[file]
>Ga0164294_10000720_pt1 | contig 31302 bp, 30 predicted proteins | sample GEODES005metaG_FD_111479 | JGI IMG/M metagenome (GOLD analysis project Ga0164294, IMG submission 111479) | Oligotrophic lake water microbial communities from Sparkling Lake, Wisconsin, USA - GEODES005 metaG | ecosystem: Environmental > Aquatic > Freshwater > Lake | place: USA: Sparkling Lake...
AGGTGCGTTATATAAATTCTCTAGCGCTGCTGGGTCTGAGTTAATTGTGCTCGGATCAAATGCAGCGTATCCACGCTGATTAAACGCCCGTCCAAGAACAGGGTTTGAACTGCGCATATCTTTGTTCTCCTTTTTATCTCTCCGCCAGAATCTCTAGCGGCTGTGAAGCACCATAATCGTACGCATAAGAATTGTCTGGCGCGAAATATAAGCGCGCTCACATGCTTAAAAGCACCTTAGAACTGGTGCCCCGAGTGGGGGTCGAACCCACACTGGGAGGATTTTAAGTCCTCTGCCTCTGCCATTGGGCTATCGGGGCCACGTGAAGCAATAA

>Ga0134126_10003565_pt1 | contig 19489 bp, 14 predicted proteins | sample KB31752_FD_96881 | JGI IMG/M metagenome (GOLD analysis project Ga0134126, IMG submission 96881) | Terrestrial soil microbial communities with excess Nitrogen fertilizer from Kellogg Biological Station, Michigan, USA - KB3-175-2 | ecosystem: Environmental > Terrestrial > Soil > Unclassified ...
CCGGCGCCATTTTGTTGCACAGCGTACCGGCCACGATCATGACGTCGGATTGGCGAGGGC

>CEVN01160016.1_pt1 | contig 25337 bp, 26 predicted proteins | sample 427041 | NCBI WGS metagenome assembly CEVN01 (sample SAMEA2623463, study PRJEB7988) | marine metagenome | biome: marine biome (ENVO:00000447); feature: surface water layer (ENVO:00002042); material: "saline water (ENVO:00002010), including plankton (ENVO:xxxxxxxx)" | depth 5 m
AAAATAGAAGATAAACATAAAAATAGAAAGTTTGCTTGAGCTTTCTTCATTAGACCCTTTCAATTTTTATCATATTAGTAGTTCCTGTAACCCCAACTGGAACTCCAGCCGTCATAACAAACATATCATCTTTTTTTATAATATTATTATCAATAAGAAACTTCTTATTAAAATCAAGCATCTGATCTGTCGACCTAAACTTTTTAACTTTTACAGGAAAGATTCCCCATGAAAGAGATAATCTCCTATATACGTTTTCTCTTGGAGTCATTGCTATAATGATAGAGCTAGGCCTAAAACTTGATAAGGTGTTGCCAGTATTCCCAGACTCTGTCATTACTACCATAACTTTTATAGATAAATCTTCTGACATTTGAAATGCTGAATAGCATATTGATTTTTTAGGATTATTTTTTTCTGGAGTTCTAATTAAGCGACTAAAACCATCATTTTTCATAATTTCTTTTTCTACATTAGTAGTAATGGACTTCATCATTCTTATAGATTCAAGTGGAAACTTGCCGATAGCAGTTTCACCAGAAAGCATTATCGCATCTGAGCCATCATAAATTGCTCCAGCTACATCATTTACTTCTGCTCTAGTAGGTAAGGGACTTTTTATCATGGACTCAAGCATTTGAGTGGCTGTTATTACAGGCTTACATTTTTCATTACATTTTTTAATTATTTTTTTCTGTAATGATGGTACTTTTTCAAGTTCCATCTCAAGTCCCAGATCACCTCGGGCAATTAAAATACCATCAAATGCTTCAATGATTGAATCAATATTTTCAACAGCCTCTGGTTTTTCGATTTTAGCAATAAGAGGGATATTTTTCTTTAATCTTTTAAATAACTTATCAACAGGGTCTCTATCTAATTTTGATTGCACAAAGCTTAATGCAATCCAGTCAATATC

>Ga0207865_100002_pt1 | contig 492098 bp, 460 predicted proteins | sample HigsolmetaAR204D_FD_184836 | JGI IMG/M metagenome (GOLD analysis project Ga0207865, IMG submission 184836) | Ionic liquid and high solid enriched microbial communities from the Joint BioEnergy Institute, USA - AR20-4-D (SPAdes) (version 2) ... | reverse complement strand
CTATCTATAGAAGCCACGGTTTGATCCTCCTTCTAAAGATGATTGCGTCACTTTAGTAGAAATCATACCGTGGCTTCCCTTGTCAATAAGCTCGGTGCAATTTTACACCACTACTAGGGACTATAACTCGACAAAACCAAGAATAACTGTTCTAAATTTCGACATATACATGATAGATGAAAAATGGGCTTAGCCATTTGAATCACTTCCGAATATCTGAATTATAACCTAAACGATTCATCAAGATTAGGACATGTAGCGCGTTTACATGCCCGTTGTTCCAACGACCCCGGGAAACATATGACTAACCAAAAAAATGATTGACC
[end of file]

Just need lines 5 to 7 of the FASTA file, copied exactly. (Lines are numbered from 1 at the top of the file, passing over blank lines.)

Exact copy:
>CEVN01160016.1_pt1 | contig 25337 bp, 26 predicted proteins | sample 427041 | NCBI WGS metagenome assembly CEVN01 (sample SAMEA2623463, study PRJEB7988) | marine metagenome | biome: marine biome (ENVO:00000447); feature: surface water layer (ENVO:00002042); material: "saline water (ENVO:00002010), including plankton (ENVO:xxxxxxxx)" | depth 5 m
AAAATAGAAGATAAACATAAAAATAGAAAGTTTGCTTGAGCTTTCTTCATTAGACCCTTTCAATTTTTATCATATTAGTAGTTCCTGTAACCCCAACTGGAACTCCAGCCGTCATAACAAACATATCATCTTTTTTTATAATATTATTATCAATAAGAAACTTCTTATTAAAATCAAGCATCTGATCTGTCGACCTAAACTTTTTAACTTTTACAGGAAAGATTCCCCATGAAAGAGATAATCTCCTATATACGTTTTCTCTTGGAGTCATTGCTATAATGATAGAGCTAGGCCTAAAACTTGATAAGGTGTTGCCAGTATTCCCAGACTCTGTCATTACTACCATAACTTTTATAGATAAATCTTCTGACATTTGAAATGCTGAATAGCATATTGATTTTTTAGGATTATTTTTTTCTGGAGTTCTAATTAAGCGACTAAAACCATCATTTTTCATAATTTCTTTTTCTACATTAGTAGTAATGGACTTCATCATTCTTATAGATTCAAGTGGAAACTTGCCGATAGCAGTTTCACCAGAAAGCATTATCGCATCTGAGCCATCATAAATTGCTCCAGCTACATCATTTACTTCTGCTCTAGTAGGTAAGGGACTTTTTATCATGGACTCAAGCATTTGAGTGGCTGTTATTACAGGCTTACATTTTTCATTACATTTTTTAATTATTTTTTTCTGTAATGATGGTACTTTTTCAAGTTCCATCTCAAGTCCCAGATCACCTCGGGCAATTAAAATACCATCAAATGCTTCAATGATTGAATCAATATTTTCAACAGCCTCTGGTTTTTCGATTTTAGCAATAAGAGGGATATTTTTCTTTAATCTTTTAAATAACTTATCAACAGGGTCTCTATCTAATTTTGATTGCACAAAGCTTAATGCAATCCAGTCAATATC

>Ga0207865_100002_pt1 | contig 492098 bp, 460 predicted proteins | sample HigsolmetaAR204D_FD_184836 | JGI IMG/M metagenome (GOLD analysis project Ga0207865, IMG submission 184836) | Ionic liquid and high solid enriched microbial communities from the Joint BioEnergy Institute, USA - AR20-4-D (SPAdes) (version 2) ... | reverse complement strand